This beautiful little hummingbird shines in shades of white, green, and bronze; the male also sports vivid blue crest feathers, a brilliant turquoise gorget, and a black line on its white underparts.
The Marvelous Spatuletail's unique tail has only four feathers — which the male uses as a prop in amazing performances.
Songs and Sounds
During the first part of his display, the male Spatuletail bounces back and forth across a horizontal twig at high speed, then hovers in front of the female while furiously waving his spatules about, making snapping and chittering sounds all the while. Watch this amazing display here!
Listen to the Marvelous Spatuletail here:
Breeding and Feeding
The male Marvelous Spatuletail truly lives up to its name. Its tail is edged with two long wire-like outer feathers that cross each other and end in large violet-blue discs or "spatules." These specialized feathers grow to three or four times the bird's body length, and the male can move each one independently. Tail length varies with age. These remarkable feathers are used during the male's courtship display.
Male Spatuletails perform their marvelous display at leks, or communal display areas, where females visit to select a mate. Other hummingbird species such as the Snowcap and Chilean Woodstar use this type of system.
After mating at the lek, a female Spatuletail is on her own. She builds her nest out of plant fibers and moss, placing it on a low, horizontal branch, then lines it with soft materials and strengthens it with spider webs and other sticky material. The average clutch consists of two white eggs, which the female alone incubates. The young are born blind and featherless, but grow quickly. They leave the nest after only a week to 10 days.
Marvelous Spatuletails forage low at the edges of a wide variety of flowering shrubs, many of which rely on the bird for pollination. Like the Juan Fernández Firecrown and Blue-throated Hillstar, spatuletails often perch while feeding on nectar, and visit nectar sources in sequence along a regularly traveled route, a feeding strategy known as trap-lining.
Male Spatuletails establish feeding territories, where they chase away other males and large insects such as bumblebees that might try to feed alongside them. In turn, they are dominated by larger, more aggressive hummingbirds, such as the Sparkling Violetear and Chestnut-breasted Coronet.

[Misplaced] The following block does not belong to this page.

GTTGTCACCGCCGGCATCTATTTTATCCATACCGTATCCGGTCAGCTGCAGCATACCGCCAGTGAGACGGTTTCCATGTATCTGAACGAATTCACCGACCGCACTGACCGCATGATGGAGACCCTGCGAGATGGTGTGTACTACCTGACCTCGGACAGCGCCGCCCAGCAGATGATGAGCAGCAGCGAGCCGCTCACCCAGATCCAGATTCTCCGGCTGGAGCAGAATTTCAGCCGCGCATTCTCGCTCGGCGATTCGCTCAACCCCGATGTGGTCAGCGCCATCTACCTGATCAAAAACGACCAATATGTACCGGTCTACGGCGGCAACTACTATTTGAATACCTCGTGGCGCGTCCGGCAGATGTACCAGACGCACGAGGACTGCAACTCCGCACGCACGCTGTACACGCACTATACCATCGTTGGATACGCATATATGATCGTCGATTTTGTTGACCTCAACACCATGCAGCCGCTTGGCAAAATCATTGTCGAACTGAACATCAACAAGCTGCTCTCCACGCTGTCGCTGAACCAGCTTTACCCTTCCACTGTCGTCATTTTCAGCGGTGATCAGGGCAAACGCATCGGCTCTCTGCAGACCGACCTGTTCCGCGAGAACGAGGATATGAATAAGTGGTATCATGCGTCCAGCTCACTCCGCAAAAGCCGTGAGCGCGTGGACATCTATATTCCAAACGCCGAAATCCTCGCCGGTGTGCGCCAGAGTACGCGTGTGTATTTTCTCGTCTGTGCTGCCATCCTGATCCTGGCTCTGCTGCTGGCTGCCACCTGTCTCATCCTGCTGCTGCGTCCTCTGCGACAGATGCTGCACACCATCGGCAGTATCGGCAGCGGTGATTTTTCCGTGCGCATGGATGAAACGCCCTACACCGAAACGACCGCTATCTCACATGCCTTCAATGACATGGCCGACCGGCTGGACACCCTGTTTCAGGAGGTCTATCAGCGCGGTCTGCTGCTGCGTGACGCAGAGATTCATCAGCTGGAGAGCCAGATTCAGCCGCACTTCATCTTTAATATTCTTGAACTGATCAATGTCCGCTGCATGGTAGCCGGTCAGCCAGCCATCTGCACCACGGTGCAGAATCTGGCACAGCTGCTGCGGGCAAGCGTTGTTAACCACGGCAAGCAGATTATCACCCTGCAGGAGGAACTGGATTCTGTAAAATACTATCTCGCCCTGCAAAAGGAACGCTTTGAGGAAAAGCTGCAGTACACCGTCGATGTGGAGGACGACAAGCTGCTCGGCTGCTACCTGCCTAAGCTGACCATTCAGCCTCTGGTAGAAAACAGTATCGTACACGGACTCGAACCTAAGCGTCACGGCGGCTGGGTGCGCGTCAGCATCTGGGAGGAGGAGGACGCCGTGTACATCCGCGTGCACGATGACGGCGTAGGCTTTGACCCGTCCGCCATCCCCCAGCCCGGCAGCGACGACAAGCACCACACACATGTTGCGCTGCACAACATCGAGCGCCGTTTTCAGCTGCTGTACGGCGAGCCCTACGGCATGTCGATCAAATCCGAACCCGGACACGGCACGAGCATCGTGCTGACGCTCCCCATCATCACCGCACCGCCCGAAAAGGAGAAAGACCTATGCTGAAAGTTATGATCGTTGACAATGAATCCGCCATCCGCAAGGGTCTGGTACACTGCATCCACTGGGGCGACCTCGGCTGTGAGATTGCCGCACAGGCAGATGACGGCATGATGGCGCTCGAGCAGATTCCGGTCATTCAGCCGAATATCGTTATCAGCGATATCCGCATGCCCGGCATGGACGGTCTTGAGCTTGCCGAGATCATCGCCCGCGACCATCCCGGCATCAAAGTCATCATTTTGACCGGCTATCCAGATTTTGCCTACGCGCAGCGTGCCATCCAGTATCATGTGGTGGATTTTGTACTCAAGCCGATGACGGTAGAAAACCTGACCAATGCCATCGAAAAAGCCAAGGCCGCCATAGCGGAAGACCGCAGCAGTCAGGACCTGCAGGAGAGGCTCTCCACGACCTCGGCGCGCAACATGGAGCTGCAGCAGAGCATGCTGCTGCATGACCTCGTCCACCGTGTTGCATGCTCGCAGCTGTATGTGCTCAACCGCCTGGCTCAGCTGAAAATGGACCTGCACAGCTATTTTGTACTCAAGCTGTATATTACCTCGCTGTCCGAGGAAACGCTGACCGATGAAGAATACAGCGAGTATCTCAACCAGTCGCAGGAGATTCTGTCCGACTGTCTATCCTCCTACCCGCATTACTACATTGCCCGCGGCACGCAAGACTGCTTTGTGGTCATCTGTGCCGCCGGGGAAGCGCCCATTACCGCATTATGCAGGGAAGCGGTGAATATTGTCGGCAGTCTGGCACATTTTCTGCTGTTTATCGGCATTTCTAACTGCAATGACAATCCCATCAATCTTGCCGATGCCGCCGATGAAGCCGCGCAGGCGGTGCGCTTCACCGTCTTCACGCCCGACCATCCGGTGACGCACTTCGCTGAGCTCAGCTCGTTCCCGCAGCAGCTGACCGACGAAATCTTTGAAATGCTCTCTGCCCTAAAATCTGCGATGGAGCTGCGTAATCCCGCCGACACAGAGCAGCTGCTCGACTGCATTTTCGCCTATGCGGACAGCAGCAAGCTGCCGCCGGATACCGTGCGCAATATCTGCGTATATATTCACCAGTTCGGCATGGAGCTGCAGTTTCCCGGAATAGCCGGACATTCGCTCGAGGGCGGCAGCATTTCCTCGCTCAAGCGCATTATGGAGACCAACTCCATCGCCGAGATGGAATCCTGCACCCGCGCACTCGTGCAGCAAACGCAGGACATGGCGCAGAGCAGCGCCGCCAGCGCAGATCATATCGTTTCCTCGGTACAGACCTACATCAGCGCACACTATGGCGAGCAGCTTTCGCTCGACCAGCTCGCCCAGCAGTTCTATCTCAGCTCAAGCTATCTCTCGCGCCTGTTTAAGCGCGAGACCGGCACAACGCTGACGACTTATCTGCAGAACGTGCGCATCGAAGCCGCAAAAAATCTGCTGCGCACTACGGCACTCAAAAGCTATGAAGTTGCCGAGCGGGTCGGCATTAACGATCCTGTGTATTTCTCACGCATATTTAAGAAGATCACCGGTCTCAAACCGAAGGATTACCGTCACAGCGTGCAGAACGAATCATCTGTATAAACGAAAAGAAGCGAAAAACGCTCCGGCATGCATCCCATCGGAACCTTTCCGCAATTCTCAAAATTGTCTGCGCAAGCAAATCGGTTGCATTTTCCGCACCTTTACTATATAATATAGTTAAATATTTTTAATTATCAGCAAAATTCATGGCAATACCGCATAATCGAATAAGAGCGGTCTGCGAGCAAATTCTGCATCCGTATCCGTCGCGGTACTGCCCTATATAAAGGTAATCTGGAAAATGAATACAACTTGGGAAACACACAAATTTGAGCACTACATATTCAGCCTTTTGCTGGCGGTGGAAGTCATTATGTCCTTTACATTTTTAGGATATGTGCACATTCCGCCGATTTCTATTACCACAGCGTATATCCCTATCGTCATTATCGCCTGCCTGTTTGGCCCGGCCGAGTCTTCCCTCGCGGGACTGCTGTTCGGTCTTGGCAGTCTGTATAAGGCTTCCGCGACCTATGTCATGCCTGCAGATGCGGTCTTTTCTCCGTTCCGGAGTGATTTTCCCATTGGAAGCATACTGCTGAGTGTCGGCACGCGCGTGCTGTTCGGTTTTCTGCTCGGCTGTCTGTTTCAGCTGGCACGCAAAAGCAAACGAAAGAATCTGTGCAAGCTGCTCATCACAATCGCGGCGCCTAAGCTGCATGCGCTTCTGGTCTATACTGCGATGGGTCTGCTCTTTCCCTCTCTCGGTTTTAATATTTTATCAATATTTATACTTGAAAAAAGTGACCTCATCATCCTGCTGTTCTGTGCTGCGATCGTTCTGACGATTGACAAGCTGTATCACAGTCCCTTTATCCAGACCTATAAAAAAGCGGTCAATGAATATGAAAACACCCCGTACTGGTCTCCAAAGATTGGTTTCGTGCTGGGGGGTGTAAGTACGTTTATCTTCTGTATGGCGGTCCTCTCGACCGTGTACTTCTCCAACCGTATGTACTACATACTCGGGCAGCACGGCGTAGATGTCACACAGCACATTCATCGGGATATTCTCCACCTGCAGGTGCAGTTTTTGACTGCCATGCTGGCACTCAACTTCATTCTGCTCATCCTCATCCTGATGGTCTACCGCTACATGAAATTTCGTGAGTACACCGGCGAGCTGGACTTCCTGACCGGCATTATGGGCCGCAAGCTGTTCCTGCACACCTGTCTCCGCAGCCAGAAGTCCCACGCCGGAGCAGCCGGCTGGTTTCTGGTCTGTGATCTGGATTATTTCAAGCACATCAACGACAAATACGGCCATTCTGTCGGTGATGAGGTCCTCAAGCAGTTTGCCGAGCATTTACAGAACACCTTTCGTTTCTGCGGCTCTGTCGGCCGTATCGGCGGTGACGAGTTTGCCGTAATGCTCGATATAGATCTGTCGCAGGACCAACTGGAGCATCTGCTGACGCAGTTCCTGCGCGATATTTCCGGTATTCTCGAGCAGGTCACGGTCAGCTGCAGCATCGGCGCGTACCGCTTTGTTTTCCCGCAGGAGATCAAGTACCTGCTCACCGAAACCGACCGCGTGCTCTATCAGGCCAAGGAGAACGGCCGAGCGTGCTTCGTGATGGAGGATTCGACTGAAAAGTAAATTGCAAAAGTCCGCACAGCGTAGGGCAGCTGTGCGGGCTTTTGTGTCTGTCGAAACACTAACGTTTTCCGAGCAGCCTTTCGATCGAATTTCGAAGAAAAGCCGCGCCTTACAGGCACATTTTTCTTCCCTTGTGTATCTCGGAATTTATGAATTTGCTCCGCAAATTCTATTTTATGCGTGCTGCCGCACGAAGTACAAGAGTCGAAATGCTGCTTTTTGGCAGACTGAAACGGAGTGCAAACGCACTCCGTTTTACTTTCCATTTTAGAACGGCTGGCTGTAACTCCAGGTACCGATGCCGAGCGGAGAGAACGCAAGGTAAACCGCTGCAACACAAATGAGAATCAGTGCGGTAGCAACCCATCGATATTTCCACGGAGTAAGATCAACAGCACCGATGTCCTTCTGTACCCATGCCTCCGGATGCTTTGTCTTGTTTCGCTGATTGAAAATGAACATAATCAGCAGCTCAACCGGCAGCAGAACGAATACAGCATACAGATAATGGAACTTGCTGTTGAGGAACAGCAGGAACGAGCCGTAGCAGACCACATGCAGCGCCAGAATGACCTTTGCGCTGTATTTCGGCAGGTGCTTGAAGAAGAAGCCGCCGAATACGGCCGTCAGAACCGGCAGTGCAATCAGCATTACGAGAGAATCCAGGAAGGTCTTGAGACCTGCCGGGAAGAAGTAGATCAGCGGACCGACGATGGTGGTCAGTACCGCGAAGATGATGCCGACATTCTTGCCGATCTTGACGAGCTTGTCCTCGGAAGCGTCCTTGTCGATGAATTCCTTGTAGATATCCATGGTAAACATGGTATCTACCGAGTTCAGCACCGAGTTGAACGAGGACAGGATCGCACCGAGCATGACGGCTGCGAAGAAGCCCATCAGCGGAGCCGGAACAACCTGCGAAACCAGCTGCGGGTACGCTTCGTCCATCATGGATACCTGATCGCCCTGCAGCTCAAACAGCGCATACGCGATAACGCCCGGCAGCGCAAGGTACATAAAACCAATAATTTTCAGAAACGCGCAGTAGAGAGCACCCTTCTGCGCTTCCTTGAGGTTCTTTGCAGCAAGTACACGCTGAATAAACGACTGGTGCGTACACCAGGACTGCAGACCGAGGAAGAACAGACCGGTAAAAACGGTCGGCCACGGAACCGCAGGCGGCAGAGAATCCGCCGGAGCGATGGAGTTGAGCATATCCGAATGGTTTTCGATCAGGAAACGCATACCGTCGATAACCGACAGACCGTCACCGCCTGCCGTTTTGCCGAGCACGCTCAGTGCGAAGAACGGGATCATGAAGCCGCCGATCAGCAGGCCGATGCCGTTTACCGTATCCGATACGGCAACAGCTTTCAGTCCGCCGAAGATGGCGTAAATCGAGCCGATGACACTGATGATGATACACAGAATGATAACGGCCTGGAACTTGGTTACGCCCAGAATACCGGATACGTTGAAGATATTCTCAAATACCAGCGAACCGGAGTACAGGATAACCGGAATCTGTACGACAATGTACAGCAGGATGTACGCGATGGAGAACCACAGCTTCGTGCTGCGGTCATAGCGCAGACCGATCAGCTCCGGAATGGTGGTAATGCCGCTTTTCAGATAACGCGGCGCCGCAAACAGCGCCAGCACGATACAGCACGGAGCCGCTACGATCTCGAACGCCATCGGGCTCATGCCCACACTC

Region and Range
The only member of the genus Loddigesia, the species was first described in 1835. It's only found in the Rio Utcubamba Valley in northern Peru.
The main threat to this hummingbird is habitat destruction, caused by burning for agriculture and illegal wood-cutting. Another danger is illegal hunting: Male Spatuletails may be targeted by hunters using slingshots, as some believe that this hummingbird's heart is an aphrodisiac. The magnitude of this threat is unknown.
Help support ABC's conservation mission!
ABC and Asociación Ecosistemas Andinos (ECOAN) worked to establish the Huembo conservation easement in 2005 as a refuge for the Marvelous Spatuletail. ABC and ECOAN continue work with local communities to reforest this area, which is an Alliance for Zero Extinction site, as well as adjacent private lands.
Many of the rarest bird species in the Western Hemisphere remain relatively unknown. You can learn more about these birds and the threats they face by signing up for ABC's Bird of the Week email series, which frequently highlights these fascinating birds.
American Bird Conservancy and our partners throughout Latin America and the Caribbean have created and expanded more than 100 bird reserves, which protect upward of 1.1 million acres of vital habitat. Together, we've planted more than 6.8 million trees, helping to restore degraded and damaged habitat. You can help us continue to protect endangered birds by making a gift today.